Sniff and Scratch Maggie May Longfellow, our miniature dachshund, sleeps in the top bunk with our 12-year-old daughter, Katrina. Our 16-year-old daughter, Kelli, who has Down syndrome, sleeps in the bottom. This works well for our family of seven, since our dog never disturbs anyone at night. But on February 2, 2005, at 2:30 a.m., my husband, James, and I were awakened by Maggie barking near our bed. What the heck? Then I smelled gas. In the kitchen I found a burner left on, spewing out natural gas. Gagging, I threw open the windows, remembering not to turn on lights. That could trigger an explosion. Kelli, it turns out, had lifted Maggie May out of the bed. Our dog then pawed and scratched until she opened our door. Thanks to her, there was no headline in the paper: House Explodes, Killing Family of 7. – Submitted by Linda Clevenger, Bremen, Indiana

An Eye on You Cashew, my 14-year-old yellow Lab, is blind and deaf. Her best friend is Libby, 7, her seeing-eye cat. Libby steers Cashew away from obstacles and leads her to her food. Every night she sleeps next to her. The only time they’re apart is when we take Cashew out for a walk. Without this cat, we know Cashew would be lost and very, very lonely indeed. It’s amazing but true: This is one animal who knows what needs to be done and does it day in and day out for her friend. — Submitted by Terry Burns, Middleburg, Pennsylvania

Stomp! In the back pasture of the refuge I operate, Lurch, my 11-month-old African Watusi calf, turned sideways and blocked my path. I couldn’t understand it. Was he being stubborn? I grasped his horns and pushed by him. As I was about to take a step, he tossed his head, throwing me off balance. A copperhead snake lay coiled right where my foot would have landed. As my dogs rushed over to check it out, the snake attacked and bit one of them. Lurch stomped on the snake until it was dead. Copperhead venom isn’t usually fatal to adults, but with me it could have been. I’m very sensitive to insect bites and had just been hospitalized for a lung condition. Lurch was only doing what he thought best. Today he’s a full-grown steer, and just as full of himself! – Submitted by Janice Wolf, Gassville, Arkansas

If I had a big enough rock, I might crawl under it.

I feel like this today. I really do. Except I don't think anyone would ever know it. You probably hide it pretty well when you feel like this too. Don't ya! I think my dogs know. No, they absolutely know. My pup, Tango, a lab/weim mix (we call him the "lab on stilts') keeps bringing me things and setting them on my lap. Just a minute ago, it was one of my jogging shoes. CORRECTION: walking shoes. I'd like to run, but the theory of it sits better with me at the moment. Anyway, don't dogs always seem to know what our mood is just by parking themselves next to us? Thank Heaven for a tight-lipped, say nothing and just be there, best friend.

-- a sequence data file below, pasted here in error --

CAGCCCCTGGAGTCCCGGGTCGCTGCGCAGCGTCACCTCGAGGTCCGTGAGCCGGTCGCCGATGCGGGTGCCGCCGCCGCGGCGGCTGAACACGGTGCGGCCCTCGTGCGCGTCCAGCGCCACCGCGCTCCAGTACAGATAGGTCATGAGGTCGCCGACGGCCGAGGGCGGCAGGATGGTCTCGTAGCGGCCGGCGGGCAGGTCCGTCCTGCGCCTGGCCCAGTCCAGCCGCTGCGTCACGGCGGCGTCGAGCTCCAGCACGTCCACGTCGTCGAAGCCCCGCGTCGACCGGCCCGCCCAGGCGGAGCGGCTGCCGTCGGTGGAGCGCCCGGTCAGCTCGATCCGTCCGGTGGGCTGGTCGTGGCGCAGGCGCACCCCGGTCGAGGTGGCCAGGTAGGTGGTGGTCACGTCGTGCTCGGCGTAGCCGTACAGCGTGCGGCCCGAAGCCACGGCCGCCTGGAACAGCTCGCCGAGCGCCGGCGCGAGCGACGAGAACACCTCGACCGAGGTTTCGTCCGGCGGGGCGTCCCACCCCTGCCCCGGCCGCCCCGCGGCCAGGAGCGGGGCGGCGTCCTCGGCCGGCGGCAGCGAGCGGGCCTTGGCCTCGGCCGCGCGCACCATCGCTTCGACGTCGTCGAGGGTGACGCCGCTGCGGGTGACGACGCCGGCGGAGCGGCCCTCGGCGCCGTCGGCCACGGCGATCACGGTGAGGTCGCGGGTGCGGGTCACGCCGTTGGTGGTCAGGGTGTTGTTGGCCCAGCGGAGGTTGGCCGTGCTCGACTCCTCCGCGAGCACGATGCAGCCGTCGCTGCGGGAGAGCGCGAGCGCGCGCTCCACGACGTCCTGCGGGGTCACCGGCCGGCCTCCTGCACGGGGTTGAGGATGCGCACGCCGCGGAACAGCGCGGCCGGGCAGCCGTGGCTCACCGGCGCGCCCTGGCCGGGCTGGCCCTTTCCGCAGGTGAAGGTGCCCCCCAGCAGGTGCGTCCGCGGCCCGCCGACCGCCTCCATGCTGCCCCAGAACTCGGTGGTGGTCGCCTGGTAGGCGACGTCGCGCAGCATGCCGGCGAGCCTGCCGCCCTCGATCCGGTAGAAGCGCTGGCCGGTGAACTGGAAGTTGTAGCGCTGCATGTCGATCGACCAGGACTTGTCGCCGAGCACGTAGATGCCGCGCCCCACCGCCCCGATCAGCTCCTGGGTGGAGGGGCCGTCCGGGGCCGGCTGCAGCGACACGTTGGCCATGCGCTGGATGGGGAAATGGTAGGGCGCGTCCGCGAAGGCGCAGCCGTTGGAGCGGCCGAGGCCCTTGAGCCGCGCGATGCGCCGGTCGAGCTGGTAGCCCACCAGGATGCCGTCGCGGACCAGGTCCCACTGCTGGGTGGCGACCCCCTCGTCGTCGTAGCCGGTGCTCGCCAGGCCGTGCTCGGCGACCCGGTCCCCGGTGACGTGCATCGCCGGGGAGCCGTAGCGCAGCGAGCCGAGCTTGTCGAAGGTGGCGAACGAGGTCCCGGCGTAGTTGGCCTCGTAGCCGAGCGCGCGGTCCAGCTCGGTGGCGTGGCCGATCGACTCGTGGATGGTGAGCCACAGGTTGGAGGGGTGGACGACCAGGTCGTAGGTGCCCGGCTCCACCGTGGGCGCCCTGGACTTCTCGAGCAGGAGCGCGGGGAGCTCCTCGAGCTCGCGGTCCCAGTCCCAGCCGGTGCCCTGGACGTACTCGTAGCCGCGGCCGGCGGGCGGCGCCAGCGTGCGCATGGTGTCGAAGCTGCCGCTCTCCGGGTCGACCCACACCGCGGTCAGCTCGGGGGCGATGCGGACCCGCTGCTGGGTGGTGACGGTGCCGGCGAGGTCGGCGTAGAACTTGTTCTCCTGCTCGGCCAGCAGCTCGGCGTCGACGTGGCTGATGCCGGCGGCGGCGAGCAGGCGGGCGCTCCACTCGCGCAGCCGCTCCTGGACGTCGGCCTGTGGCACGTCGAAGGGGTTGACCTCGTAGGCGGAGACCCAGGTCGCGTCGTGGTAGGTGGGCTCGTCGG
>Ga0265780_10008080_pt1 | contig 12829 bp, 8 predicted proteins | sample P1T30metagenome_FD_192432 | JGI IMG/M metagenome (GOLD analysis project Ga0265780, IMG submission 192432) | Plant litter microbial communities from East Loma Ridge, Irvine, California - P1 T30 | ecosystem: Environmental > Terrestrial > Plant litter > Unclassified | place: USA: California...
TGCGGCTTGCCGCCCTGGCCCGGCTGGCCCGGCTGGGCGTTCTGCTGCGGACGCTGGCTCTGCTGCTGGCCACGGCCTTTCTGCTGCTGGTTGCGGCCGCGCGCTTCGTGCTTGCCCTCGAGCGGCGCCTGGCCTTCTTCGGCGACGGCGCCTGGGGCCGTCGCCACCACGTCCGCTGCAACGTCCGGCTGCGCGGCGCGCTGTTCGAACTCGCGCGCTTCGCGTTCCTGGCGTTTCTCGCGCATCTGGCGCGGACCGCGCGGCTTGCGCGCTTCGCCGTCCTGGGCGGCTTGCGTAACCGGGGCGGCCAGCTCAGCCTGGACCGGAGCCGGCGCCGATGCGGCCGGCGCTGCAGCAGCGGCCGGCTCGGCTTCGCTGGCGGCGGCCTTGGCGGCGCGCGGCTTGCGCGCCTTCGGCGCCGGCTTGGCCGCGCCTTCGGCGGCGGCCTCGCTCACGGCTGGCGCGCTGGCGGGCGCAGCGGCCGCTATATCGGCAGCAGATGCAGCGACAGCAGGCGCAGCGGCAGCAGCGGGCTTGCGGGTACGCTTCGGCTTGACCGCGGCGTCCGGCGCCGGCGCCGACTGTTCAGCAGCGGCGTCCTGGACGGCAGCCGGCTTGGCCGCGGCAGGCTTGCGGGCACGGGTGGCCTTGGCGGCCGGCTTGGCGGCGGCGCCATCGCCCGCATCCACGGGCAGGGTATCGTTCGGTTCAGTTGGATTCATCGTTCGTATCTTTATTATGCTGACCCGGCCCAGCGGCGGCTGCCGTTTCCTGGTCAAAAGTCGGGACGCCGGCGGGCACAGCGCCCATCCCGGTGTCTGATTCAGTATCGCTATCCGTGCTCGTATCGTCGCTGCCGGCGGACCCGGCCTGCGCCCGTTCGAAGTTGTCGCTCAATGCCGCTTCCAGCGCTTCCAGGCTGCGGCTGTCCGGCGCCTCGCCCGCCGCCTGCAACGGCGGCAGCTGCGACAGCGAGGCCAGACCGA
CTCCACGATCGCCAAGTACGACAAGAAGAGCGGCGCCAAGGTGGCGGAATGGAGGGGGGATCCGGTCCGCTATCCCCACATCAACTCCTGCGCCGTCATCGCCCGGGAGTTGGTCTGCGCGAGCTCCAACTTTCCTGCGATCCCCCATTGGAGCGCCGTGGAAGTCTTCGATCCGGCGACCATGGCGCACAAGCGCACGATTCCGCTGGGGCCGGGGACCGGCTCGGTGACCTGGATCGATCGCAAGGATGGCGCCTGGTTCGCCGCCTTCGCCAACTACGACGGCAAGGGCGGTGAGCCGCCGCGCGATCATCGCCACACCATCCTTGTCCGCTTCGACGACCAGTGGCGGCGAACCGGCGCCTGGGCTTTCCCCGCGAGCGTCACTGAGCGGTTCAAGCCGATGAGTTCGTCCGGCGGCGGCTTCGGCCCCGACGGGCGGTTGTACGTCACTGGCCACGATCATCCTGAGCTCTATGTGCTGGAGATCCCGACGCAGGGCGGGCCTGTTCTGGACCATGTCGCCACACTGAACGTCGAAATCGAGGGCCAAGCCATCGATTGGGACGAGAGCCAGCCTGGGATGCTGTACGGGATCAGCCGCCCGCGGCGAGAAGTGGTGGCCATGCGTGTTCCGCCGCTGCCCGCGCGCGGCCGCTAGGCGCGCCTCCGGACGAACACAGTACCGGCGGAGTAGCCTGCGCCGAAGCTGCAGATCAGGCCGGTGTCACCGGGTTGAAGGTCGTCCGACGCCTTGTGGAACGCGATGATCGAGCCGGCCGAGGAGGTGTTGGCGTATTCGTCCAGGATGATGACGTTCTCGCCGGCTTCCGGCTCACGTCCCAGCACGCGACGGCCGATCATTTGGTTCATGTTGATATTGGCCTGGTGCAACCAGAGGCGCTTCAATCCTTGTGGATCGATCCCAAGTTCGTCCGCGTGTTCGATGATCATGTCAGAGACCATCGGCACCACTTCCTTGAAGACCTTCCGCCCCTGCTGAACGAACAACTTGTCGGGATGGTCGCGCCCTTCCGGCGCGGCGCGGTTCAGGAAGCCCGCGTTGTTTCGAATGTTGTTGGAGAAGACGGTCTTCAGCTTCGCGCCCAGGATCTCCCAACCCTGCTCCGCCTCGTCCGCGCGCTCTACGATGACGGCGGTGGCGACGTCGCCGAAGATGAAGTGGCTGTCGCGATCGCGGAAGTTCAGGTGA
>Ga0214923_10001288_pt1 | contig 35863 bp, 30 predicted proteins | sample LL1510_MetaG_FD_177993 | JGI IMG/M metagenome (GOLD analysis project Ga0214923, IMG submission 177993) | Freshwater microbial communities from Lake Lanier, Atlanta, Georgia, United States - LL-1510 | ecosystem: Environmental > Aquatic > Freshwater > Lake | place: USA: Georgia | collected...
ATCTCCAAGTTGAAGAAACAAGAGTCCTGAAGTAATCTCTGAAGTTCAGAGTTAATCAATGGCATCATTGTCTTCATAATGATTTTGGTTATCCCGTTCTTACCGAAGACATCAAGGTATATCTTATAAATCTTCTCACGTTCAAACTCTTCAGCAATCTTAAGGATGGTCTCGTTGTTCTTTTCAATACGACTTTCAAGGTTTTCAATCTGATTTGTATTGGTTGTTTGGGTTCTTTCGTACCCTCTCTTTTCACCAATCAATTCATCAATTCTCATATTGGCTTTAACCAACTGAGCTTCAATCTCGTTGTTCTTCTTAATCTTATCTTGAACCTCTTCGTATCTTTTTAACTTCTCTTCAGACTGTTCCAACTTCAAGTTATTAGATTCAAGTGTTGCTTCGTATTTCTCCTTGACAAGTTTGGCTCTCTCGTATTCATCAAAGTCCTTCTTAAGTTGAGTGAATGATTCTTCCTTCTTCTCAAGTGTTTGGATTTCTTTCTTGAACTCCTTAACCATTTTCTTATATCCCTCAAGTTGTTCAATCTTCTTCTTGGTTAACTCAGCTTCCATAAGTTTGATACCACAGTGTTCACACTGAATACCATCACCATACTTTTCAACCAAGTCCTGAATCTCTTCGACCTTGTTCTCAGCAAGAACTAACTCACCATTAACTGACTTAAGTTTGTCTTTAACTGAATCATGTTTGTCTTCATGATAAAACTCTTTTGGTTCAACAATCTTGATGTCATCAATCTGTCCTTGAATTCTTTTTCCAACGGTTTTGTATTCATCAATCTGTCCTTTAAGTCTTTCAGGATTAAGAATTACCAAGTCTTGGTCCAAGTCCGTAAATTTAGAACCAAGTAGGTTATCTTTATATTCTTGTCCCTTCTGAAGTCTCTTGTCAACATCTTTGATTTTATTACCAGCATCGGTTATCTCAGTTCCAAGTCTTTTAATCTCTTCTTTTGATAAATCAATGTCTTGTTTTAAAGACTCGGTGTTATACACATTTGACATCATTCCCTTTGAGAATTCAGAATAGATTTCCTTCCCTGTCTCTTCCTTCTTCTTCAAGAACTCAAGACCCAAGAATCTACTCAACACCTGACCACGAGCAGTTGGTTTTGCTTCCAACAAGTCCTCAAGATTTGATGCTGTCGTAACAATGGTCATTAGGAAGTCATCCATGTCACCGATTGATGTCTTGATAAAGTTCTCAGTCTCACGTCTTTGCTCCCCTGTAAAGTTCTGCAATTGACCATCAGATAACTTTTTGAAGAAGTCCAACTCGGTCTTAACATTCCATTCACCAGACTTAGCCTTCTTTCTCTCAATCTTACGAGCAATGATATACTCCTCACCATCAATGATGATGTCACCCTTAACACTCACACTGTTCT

Anywho. I've spent the last five consecutive months straight trying to raise funds for my latest renovation and generate big time buzz for the organization and it's just been really wearing on me. This latest renovation is by far the largest and toughest one to date. But, it's also so totally, incredibly worthy and deserving of a new life. I just can't stop until I do this for them.

It's a greyhound rescue in Salisbury, MA. Get this -- 2,000 greyhounds saved and counting. They are too amazing. But, their shelter is in serious, serious need of help. This past weekend, when Hurricane Irene hit, I just about cringed every time the wind blew. I haven't heard anything about damage to the building, so I am taking that as good news thus far.

Today is just one of those days (actually, it's been more like the past week) when I feel totally defeated. It's like, 'what else can I do?' and combine it with 'what am I doing wrong?'. I am only half way through my fundraising goals and the renovation is supposed to be starting in a month. Now my hope is to get it done before the snow flies.

I've Twittered, Facebooked, emailed, direct mailed, YouTubed, silent auctioned, got on the radio, in the newspaper, presentationed, etc., etc. My head is spinning. I need that big break. Oh, and a vacation would be nice.

I heard someone say that anything that comes easy is not worth it. I need to remind myself of that. I am picturing this situation like a flower trying to push its way through the dirt to become what it's meant to be -- I just need to remember to watch where I am stepping!

So, fellow dreamers, grassrooters, passionists -- keep plugging. I truly believe that we will look back on our tough times and say, "all of it was worth it".

With gratitude,